By Juliet Eilperin
Washington Post Staff Writer
Monday, May 12, 2008
NEW YORK -- The 300 Kihansi spray toads residing in a small room at the Bronx Zoo chirp cheerily as they bask in a light sprinkling of water 14 times a day. Until a few years ago, the tiny, mustard-colored toads existed only in a river gorge in Tanzania. Now the survivors are confined to the Bronx and Toledo zoos, having gone extinct in the wild.
With thousands of amphibian species facing unprecedented threats to their survival, scientists have launched a global effort to collect them in zoos in an attempt to save them from disappearing altogether. The program, called Amphibian Ark, aims to keep 500 species in captivity and breed enough to eventually reintroduce them into the wild.
"In terms of scope, I think this is the biggest conservation project that humanity has ever tried to tackle," said Kevin Zippel, the program's director, who said the initiative is testing zoos' ability to raise and maintain animals with specialized needs. "In the course of the last four years, we've realized how badly off amphibians are," he said.
Scientists have been tracking the rapid disappearance of amphibians for two decades, but new evidence suggests the animals face increasingly grave peril. A third to a half of all amphibians are now threatened with extinction; 165 species have already vanished. In Latin America and the Caribbean alone, three of every four amphibian species are critically endangered.
Research published Wednesday in PLOS One, a journal of the Public Library of Science, estimated that in the neotropic region, which spans from the Mexican deserts to Patagonia in southern Argentina, 35 percent of amphibians "are threatened by habitat loss, habitat fragmentation, and habitat split."
In response, members of the Association of Zoos and Aquariums, along with other institutions worldwide, have declared 2008 the "Year of the Frog" in an initiative to raise awareness of amphibians' plight and the roughly $440 million needed to conduct research, maintain captive species and preserve critical habitat worldwide.
"I don't think we're going to save everything we bring into captivity," said R. Andrew Odum, the Toledo Zoo's curator of herpetology, but "it's important that we try."
To give them the best chance of success, scientists are distributing amphibians to zoos around across the globe to create "assurance populations" that could potentially repopulate the wild.
Among them are 120 Panamanian golden frogs being kept at the District's National Zoo, among the 2,000 of the species now in 50 U.S. zoos.
"If you put all your eggs in one basket, you really have one basket," said Brian Gratwicke, an amphibian conservation biologist at the National Zoo, explaining why species are being kept at multiple zoos.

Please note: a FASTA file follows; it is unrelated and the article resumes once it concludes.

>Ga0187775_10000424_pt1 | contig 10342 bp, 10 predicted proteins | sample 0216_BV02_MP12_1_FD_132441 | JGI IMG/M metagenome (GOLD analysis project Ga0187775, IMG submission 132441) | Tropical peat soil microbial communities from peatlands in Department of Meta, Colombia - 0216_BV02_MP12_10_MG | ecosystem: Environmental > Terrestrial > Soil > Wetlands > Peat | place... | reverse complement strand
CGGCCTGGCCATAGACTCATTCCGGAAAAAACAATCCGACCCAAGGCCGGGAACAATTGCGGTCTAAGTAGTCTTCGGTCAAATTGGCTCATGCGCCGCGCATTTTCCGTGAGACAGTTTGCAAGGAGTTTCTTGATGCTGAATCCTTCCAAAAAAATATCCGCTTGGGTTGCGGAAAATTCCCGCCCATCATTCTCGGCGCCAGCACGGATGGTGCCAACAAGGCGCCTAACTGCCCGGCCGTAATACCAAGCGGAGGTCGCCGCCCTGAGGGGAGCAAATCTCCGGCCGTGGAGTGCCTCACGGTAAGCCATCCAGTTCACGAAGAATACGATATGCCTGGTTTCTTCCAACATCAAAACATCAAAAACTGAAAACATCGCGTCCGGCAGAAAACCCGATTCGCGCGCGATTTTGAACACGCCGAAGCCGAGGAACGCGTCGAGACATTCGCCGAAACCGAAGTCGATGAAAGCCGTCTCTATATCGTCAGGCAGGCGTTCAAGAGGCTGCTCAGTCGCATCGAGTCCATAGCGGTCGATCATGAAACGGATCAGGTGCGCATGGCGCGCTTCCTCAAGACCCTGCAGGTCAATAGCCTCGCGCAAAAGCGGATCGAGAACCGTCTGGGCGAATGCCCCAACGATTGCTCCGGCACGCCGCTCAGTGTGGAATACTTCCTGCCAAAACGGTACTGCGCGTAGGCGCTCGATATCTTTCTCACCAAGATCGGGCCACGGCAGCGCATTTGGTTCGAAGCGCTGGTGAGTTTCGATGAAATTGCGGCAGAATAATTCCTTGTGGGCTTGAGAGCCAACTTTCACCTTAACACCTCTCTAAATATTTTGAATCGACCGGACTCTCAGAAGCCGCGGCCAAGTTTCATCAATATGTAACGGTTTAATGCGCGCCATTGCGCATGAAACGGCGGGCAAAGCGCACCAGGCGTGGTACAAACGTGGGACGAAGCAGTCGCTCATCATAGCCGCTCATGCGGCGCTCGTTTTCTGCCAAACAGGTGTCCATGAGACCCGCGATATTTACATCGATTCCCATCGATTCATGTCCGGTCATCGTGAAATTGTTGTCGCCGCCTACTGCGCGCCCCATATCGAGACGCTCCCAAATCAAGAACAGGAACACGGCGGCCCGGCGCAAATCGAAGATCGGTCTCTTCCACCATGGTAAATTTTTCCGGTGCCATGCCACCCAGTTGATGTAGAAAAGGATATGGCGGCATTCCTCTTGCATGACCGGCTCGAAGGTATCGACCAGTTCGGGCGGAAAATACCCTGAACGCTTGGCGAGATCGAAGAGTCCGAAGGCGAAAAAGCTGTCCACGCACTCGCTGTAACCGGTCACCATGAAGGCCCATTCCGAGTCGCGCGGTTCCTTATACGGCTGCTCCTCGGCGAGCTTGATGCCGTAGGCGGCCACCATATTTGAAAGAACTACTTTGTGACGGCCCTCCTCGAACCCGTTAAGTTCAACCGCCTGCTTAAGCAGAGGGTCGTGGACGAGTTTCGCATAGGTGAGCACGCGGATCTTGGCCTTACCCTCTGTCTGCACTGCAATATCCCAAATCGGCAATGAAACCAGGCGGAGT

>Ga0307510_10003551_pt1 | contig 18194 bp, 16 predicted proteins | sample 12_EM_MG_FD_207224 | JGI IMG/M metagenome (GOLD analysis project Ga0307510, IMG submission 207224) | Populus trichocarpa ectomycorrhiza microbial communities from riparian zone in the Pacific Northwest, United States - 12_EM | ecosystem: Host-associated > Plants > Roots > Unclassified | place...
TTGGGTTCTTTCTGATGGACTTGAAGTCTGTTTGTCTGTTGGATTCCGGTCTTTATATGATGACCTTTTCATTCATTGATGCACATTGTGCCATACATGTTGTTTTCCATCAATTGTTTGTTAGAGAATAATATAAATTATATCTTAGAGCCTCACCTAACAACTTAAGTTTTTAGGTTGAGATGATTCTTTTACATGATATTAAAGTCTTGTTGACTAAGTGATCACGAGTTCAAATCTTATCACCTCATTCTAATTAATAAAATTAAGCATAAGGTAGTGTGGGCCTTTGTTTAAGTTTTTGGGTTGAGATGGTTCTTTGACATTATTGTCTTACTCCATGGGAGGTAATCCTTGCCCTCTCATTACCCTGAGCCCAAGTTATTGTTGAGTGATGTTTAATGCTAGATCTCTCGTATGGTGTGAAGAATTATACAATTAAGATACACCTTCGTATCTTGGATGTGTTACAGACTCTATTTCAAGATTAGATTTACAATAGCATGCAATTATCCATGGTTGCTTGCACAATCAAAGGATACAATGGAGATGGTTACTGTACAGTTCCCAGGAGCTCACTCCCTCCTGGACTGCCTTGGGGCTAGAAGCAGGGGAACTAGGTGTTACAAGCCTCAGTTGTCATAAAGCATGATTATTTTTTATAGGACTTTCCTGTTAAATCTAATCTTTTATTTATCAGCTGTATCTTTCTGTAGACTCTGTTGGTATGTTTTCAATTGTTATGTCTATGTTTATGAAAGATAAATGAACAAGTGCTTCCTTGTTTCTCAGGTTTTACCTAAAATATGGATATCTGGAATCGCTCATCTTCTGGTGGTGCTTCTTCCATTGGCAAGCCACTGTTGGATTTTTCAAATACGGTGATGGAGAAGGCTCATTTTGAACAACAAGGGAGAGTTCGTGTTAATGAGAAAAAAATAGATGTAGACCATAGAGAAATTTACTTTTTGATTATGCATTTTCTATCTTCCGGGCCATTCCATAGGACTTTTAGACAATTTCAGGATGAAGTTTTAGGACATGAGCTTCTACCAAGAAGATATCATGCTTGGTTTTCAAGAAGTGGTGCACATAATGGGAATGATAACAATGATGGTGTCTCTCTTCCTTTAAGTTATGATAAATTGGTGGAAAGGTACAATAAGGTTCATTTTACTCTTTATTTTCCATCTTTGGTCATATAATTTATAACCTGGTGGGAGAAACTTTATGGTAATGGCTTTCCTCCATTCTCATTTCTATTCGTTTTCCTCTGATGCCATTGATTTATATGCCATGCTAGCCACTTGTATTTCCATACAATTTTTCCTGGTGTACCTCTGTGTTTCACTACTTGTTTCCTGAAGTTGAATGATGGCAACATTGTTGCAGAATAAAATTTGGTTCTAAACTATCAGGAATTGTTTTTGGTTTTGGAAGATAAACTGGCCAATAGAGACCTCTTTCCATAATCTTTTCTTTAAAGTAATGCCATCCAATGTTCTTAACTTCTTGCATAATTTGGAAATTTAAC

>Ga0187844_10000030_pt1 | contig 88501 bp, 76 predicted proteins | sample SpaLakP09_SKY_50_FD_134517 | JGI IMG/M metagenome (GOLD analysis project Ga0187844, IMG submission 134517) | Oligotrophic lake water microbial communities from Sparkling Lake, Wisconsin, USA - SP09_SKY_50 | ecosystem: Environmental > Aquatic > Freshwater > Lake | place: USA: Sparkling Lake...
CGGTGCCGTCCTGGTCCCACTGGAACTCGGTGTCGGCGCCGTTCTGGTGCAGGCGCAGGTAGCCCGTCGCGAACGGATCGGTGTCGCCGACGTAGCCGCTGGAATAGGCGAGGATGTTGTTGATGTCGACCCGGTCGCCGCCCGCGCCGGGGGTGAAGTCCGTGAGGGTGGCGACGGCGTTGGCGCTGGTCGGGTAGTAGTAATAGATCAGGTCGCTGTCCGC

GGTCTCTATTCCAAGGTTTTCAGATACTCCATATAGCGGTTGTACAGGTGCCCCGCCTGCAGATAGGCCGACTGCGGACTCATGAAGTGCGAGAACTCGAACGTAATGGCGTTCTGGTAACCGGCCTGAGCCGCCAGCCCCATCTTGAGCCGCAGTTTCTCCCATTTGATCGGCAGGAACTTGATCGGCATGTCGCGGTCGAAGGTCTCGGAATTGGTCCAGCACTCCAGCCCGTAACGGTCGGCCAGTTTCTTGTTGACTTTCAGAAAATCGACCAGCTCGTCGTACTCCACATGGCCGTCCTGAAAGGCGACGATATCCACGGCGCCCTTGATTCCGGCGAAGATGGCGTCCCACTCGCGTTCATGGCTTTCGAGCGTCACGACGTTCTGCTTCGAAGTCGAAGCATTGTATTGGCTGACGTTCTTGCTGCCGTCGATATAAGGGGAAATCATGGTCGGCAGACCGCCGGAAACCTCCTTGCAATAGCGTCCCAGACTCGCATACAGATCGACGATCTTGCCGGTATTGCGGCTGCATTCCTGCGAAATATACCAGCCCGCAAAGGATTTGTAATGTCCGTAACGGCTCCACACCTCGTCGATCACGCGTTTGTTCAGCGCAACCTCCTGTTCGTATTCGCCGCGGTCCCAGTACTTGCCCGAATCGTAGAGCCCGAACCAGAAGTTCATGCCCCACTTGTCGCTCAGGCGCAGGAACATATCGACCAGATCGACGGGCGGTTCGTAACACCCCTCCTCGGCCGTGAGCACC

There are a number of reasons that frogs, toads, salamanders and wormlike caecilians are in peril.
Climate change is altering many habitats, forcing some species to move to ever-higher elevations to survive. Increased traffic poses a problem when the creatures migrate across roadways. A recent survey of Indiana highways, reported in the journal Herpetological Conservation and Biology, found that amphibians and reptiles accounted for 95 percent of roadkill. In Appalachia, mountaintop-removal mining threatens several species of salamanders, which can take 70 years to recover from such drastic disruptions.
Perhaps more important, however, may be the chytrid fungus, Batrachochytrium dendrobatidis, which researchers say has caused amphibian populations to plummet in North and South America, Europe, Africa, and Australia.
Researchers at the National Zoo first described the fungus in 1999. It attacks keratin proteins in the skin, and because amphibians breathe through their skin, this creates respiratory problems. While scientists are still debating the connection between chytrid fungus and global warming -- some believe they are inextricably linked, while others dispute this -- experts agree that the disease helps explain why amphibians are in such dire condition.
The Bronx Zoo's Kihansi spray toads fell prey to several pressures, including habitat destruction and, most likely, the fungus and pesticides. Their natural habitat encompasses just 10 acres in the Kihansi River gorge. In 2000, a World Bank-funded dam diverted 90 percent of the flow that sustained the toads, and their numbers started dropping precipitously.
By late 2000, the Wildlife Conservation Society brought 500 of the toads to U.S. zoos. A sprinkler system installed by the Tanzanian government seemed to be reviving them, but in July 2003 the population collapsed. The crash coincided with a flushing of sediment from the dam, and researchers suspect this could have unleashed pesticides from farmland runoff. Itinerant workers may also have unwittingly introduced the chytrid fungus to the area.
Last month, two herpetologists from Tanzania's University of Dar es Salaam, Charles Msuya and Wilirk Ngalason, visited the Bronx and Toledo zoos to learn how to breed the toads in captivity.
Jennifer Pramuk, the Bronx's Zoo's curator of herpetology, has spent the past year and a half exploring what works best for the tiny creatures, which at full maturity measure just three-quarters of an inch to an inch long.
"A lot of it is detective work," Pramuk said, noting that she and her staff have adjusted the phosphate levels in the frogs' water to better suit their needs. "When you have an animal that's never been kept before, there are a lot of things people didn't know."
Msuya and Ngalason are hoping to bring some of the frogs back to Tanzania within a year to breed them there before reintroducing them to the wild, but they still face the prospect of a habitat contaminated by the deadly fungus.
"So far it's a really challenging issue," Msuya said. "Nobody knows what can be done."